National Targeted Detection Programme

National Alpha-1 Targeted Detection Programme

Alpha-1 Foundation Ireland is dedicated to increasing diagnosis, raising awareness and improving the treatment of Alpha-1 Antitrypsin Deficiency (Alpha-1). Alpha-1 is a common inherited disease but is massively under-diagnosed, and affects over 250,000 on the island of Ireland (MZ type), with 15,000 of these having severe deficiency (ZZ and SZ type). Alpha-1 can lead to severe lung, liver and skin disease. Most patients present in their 40s and 50s with early-onset emphysema or chronic obstructive pulmonary disease (COPD). A smaller group presents with liver disease in the first year of life and may require liver transplantation.

Early diagnosis is vital for health and welfare of our patients, and this is our main objective. The majority of people with Alpha-1 do not know they have the condition and many are misdiagnosed with COPD or asthma. For example, the average Alpha-1 patient in the US sees 5 doctors over 7 years to reach a correct diagnosis.  The World Health Organisation (WHO) recommends the following groups for screening:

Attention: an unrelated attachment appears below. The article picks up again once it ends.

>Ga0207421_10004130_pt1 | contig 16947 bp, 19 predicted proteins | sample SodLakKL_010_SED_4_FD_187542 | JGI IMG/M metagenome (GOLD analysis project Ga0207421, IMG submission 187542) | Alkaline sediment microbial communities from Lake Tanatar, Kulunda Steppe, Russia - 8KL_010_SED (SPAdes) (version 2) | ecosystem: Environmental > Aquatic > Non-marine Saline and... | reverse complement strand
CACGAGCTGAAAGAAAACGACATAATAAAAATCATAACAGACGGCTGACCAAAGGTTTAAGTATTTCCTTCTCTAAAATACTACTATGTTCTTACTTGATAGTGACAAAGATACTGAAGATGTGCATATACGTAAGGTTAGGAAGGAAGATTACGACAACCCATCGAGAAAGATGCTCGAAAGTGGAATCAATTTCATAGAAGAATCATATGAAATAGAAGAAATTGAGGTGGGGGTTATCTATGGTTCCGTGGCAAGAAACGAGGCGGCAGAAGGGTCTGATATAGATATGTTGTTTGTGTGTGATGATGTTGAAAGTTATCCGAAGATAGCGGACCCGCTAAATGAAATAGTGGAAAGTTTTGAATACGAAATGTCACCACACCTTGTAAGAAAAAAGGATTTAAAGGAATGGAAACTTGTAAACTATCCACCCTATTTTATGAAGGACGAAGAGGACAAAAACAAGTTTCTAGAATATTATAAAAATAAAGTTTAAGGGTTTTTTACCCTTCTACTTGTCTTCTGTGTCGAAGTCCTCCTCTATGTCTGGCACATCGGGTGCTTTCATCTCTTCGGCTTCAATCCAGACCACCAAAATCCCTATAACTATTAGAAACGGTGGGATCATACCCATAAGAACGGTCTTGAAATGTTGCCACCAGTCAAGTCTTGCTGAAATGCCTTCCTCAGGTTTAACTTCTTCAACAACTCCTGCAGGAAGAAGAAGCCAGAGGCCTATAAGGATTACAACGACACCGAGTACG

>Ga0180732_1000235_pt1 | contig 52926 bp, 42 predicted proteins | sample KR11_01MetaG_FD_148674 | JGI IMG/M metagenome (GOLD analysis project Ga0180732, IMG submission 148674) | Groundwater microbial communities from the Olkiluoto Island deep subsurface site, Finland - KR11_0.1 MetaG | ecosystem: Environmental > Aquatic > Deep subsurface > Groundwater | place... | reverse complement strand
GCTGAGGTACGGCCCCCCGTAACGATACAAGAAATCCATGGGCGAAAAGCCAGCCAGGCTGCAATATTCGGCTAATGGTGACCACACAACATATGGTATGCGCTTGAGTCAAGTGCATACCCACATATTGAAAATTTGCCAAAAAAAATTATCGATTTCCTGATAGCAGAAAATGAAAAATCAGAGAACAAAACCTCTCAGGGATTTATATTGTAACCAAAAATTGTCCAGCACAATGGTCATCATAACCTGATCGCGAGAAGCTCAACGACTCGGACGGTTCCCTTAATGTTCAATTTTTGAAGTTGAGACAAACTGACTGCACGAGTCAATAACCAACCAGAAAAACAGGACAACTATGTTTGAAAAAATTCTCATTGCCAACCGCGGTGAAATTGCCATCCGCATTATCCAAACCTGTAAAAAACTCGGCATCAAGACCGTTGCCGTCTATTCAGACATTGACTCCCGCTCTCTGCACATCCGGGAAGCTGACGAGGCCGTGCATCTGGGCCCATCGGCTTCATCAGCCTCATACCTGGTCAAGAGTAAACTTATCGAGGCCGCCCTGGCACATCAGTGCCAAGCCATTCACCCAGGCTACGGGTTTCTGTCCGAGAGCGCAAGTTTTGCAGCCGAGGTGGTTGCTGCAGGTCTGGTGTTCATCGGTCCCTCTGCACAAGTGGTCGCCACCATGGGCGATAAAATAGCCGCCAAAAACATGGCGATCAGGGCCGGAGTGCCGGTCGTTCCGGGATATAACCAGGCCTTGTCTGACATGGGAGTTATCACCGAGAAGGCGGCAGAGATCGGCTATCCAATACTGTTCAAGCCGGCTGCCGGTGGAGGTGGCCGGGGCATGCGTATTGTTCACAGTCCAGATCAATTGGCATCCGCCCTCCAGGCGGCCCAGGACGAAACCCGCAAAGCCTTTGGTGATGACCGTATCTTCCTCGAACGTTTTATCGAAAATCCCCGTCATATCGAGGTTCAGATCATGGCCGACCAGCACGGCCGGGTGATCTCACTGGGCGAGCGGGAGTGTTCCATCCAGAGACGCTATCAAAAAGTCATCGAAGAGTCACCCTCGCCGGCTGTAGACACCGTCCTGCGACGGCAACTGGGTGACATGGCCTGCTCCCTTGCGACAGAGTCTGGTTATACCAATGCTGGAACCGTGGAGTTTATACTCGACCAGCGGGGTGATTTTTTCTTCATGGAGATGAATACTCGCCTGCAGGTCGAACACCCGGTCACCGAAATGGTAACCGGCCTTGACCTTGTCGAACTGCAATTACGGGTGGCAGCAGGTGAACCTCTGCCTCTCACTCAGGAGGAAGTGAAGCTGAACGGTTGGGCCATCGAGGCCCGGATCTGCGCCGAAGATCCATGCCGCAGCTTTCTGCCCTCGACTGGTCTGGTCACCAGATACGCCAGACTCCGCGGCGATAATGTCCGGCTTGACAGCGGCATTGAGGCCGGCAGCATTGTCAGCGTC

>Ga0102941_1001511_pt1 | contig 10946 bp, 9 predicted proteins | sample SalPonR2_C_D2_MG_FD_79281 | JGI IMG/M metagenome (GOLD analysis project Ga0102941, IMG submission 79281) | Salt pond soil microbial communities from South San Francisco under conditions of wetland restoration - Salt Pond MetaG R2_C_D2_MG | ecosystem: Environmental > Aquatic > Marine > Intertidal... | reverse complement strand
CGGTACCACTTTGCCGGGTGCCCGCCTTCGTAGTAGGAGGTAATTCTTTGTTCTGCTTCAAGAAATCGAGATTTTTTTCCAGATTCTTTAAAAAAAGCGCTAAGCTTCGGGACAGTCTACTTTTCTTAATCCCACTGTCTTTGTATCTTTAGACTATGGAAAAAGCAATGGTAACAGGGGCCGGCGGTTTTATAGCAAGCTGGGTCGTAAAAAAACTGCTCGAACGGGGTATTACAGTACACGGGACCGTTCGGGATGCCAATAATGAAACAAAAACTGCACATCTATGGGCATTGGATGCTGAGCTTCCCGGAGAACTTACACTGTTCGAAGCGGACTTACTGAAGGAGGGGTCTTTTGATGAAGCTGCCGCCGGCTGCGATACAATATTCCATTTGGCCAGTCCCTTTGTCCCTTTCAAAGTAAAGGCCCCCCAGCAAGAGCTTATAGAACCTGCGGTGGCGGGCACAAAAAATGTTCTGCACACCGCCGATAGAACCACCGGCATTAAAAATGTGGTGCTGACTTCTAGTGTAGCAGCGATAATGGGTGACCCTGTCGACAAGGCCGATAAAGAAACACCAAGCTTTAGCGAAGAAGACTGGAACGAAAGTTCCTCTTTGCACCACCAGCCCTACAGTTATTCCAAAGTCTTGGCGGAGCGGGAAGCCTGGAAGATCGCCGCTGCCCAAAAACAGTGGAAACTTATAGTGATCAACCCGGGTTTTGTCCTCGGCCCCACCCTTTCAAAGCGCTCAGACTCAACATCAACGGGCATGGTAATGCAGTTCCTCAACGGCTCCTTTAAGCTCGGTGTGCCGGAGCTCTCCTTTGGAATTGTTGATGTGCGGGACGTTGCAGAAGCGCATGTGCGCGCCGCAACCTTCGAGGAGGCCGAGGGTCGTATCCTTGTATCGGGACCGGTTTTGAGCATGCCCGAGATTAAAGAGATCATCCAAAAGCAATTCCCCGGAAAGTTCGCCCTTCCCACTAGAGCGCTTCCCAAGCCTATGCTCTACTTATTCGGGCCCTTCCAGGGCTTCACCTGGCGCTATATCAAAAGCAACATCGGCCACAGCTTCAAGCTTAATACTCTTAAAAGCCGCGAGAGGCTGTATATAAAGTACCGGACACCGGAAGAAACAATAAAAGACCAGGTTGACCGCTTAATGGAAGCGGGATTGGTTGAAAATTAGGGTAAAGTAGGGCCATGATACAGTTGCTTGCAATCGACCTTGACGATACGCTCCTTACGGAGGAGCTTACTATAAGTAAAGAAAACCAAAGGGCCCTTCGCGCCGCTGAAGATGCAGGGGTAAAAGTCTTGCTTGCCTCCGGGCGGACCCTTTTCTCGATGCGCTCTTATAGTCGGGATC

• All COPD patients
  • All non-responsive asthmatics
  • All cryptogenic liver disease patients
  • All first-degree relatives of known Alphas
  • People with a rare skin condition called panniculitis
  • People with vasculitis
  • Individuals with reduced blood levels of AAT

Diagnostic Services Provided

There are 3 main diagnostic services provided by Alpha-1 Foundation Ireland for the diagnosis of Alpha-1 Antitrypsin Deficiency:

  • Phenotyping
  • Genotyping
  • Quantification of serum AAT

There are also a range of ancillary services provided such as patient advice and support, referral to our specialist Alpha-1 clinic, opportunities to enrol in clinical trials, educational services, and access to the Alpha-1 patient support group.

Who is Eligible to Access our Services?

Healthcare professionals who are involved in the treatment, care and management of the patient groups specified in the World Health Organisation guidelines for screening presented above. These include:

  • Hospital laboratories
  • Consultant respiratory physicians
  • GPs
  • Research nurses
  • Physiotherapists
  • Smoking cessation officers